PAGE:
VB.NET Update Labels and Progressbars on forms

I am a veteran vb6 programmer finally upgrading...

In the old days if I was in a module and needed to update a status label or progress bar, i just called it via:

frmmain.progressbar1.value = newvalue
frmmain.label1.caption = "NEW LABEL"

How do I do it this easily in the new world?

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It is still that easy. All form controls are declared as Friend, so your module should be in the same assembly as your form so that the module has access. Also, you will need to have an object reference to the instance of the form you wish to change. This is some example code:

Module Module1
    Dim frm1 As New Form1
    Public Sub main()
        frm1.Button1.Text = "This text was changed with a module"
    End Sub
End Module

To finish the above sample code,
* assuming Form1 has a progress bar called pb
* assuming StatusBar is called sb
* assuming StatusBar (sb) contains two panels called p1 and p2

Public Sub Whatever()
    frm1.pb.Incriment() 'Increments the progress bar by 1
    frm1.pb.Incriment(12) 'Incriment the progress bar by 12
    frm1.pb.Value = 50 'Set the progress to 50, wherever that happens to be between pb.minimum and pb.maximum
    p1.text = "New Text"
    p2.text = "More new text"
End Sub
OK, misread that, 2 corrections:
Two lines:
    p1.text = "New Text"
    p2.text = "More new text"
Should Read:
    frm1.p1.text = "New Text"
    frm1.p2.text = "More new text"

For a label:
* assuming Form1 contains lable called lbl1
   frm1.lbl1.text = "New Text"
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jimtxasAuthor Commented:
great!  i was missing the declaration of the object reference.  I figured it would be something simple....

I've increased to 500, can you now tell me how to do the old fashioned form.refresh, label.refresh, etc and get the form to respond to these refreshes... seems like I saw something different somewhere than just using the refresh call...  What's the DoEvents call?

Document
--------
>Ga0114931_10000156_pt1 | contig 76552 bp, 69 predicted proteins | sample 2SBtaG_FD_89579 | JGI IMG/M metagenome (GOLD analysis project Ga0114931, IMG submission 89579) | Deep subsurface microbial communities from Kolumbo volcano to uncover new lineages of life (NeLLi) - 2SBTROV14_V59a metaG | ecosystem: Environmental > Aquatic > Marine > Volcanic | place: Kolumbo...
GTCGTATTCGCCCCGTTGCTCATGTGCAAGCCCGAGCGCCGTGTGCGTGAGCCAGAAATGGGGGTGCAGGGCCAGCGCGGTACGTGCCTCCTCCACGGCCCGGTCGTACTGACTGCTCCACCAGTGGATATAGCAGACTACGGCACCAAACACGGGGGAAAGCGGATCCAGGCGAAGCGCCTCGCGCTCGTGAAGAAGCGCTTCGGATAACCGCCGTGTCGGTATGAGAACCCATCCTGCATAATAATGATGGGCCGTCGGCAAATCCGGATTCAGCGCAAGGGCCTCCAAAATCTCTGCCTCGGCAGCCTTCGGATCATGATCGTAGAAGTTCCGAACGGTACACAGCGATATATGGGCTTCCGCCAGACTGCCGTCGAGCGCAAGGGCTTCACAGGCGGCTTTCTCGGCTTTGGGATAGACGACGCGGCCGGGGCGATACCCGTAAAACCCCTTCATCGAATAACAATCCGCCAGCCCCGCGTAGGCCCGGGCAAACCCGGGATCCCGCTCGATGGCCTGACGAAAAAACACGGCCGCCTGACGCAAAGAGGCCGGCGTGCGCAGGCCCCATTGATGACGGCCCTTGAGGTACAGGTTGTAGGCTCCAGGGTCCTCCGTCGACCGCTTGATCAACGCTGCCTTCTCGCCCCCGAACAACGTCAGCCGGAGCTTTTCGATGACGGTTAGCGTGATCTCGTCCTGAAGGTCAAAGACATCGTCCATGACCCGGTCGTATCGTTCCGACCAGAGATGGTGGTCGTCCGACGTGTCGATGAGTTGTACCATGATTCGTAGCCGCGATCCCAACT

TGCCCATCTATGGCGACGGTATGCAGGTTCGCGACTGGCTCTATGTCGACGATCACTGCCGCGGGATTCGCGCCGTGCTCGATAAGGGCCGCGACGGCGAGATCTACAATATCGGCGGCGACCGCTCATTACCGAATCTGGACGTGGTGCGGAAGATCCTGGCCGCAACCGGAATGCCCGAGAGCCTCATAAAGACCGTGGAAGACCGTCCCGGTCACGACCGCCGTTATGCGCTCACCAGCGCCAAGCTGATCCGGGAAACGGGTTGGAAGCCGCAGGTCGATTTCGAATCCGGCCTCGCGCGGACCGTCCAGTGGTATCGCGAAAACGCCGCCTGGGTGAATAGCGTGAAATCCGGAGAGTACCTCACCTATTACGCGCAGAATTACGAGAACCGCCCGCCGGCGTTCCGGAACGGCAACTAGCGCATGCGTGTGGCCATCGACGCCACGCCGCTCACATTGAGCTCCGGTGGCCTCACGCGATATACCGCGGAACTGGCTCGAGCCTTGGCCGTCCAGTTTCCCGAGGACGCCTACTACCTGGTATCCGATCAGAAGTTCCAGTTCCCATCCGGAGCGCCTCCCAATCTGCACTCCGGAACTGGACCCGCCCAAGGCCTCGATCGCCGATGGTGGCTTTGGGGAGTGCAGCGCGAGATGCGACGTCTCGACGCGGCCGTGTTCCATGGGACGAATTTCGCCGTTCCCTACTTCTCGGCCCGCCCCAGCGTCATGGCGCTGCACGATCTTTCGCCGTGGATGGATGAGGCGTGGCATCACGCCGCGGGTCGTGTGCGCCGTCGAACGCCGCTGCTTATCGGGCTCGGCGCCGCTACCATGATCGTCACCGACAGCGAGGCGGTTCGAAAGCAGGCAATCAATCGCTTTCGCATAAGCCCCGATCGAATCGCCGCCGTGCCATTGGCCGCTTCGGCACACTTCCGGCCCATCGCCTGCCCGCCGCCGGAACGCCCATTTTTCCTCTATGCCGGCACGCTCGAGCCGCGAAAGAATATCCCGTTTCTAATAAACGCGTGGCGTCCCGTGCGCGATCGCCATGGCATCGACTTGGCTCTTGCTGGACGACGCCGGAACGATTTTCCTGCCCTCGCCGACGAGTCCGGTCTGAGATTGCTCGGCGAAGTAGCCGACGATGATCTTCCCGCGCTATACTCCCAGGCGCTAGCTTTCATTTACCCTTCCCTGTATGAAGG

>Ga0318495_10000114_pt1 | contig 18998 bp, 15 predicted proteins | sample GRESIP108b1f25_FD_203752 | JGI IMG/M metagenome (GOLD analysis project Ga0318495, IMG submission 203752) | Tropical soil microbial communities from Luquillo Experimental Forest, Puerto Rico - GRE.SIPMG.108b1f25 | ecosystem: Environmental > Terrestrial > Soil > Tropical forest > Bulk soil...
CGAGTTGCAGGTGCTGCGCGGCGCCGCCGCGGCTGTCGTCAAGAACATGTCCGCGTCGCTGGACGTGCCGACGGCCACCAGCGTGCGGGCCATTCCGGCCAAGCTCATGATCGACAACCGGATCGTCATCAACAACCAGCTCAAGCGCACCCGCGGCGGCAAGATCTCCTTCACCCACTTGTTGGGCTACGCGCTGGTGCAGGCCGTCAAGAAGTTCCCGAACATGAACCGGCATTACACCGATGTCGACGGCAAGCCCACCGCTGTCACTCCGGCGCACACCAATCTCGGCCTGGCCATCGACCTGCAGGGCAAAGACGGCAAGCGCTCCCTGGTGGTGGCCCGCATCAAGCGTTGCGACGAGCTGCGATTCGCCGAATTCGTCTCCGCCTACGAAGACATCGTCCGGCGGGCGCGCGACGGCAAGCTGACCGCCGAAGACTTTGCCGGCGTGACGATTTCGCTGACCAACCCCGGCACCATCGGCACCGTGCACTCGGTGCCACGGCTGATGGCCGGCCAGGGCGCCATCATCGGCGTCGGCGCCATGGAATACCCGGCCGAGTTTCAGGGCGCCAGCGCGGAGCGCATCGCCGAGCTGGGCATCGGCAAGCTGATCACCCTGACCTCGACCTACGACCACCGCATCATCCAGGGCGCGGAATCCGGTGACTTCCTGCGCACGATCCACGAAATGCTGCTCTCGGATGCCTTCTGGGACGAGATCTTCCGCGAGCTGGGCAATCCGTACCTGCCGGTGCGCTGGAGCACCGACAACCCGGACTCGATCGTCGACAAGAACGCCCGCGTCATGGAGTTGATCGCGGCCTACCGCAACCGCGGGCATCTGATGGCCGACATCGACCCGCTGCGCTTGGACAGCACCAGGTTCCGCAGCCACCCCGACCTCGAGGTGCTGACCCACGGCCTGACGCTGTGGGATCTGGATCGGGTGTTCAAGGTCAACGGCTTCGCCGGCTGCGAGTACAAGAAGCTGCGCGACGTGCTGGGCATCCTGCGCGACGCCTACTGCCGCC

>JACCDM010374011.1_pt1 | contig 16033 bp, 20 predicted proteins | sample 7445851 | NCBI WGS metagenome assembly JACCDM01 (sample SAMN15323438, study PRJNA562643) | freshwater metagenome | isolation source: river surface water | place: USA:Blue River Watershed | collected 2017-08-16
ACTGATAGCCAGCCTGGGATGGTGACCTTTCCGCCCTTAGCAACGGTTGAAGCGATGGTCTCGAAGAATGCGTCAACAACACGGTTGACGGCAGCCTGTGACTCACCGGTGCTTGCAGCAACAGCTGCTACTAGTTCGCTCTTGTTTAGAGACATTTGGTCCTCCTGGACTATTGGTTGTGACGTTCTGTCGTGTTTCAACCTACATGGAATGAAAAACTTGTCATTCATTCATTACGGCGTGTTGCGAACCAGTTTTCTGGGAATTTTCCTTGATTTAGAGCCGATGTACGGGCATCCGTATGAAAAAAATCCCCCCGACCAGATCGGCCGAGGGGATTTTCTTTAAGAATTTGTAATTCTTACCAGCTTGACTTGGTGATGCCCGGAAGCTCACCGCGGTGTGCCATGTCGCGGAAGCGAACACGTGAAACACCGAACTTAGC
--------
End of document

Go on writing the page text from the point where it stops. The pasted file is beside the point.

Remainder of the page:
The correct call to make is invalidate(), this forces repainting.

Normally, you shouldn't need to do this in .NET...  What R U trying to do?  Be back tommorrow! G-night!
I assume you mean Application.DoEvents... The official explaination is this:

When you run a Windows Form, it creates the new form, which then waits for events to handle. Each time the form handles an event, it processes all the code associated with that event. All other events wait in the queue. While your code handles the event, your application does not respond. For example, the window does not repaint if another window is dragged on top.

If you call DoEvents in your code, your application can handle the other events. For example, if you have a form that adds data to a ListBox and add DoEvents to your code, your form repaints when another window is dragged over it. If you remove DoEvents from your code, your form will not repaint until the click event handler of the button is finished executing.

The most common use of Application.DoEvents is when you are in a subroutine that takes some time to complete, and you want to make sure that your program does not stay unresponsive (can't move forms, click buttons etc) while the code completes.

As for your .refresh() question, I agree with Lacutah, what is your goal with that?

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What I do, is I declare some public variables in a module as like:

Public Main as Form

and assign them to the forms as they are loaded. Then you just call:

Main.TextBox.text = "Clicky me here"

Also, the DoEvents has been changed. It is now practically the same as the System.Threading.Thread.Sleep(0) command. Seems like a lot, but if you import System.Threading, you just have to call Thread.Sleep(0):

Imports System.Threading

Public Sub DoEvents()


End Sub

This is better suited for new, .Net applications. It is also compatible for Multi-threading.

Yes, the correct way to repaint a control is Object.Invalidate()
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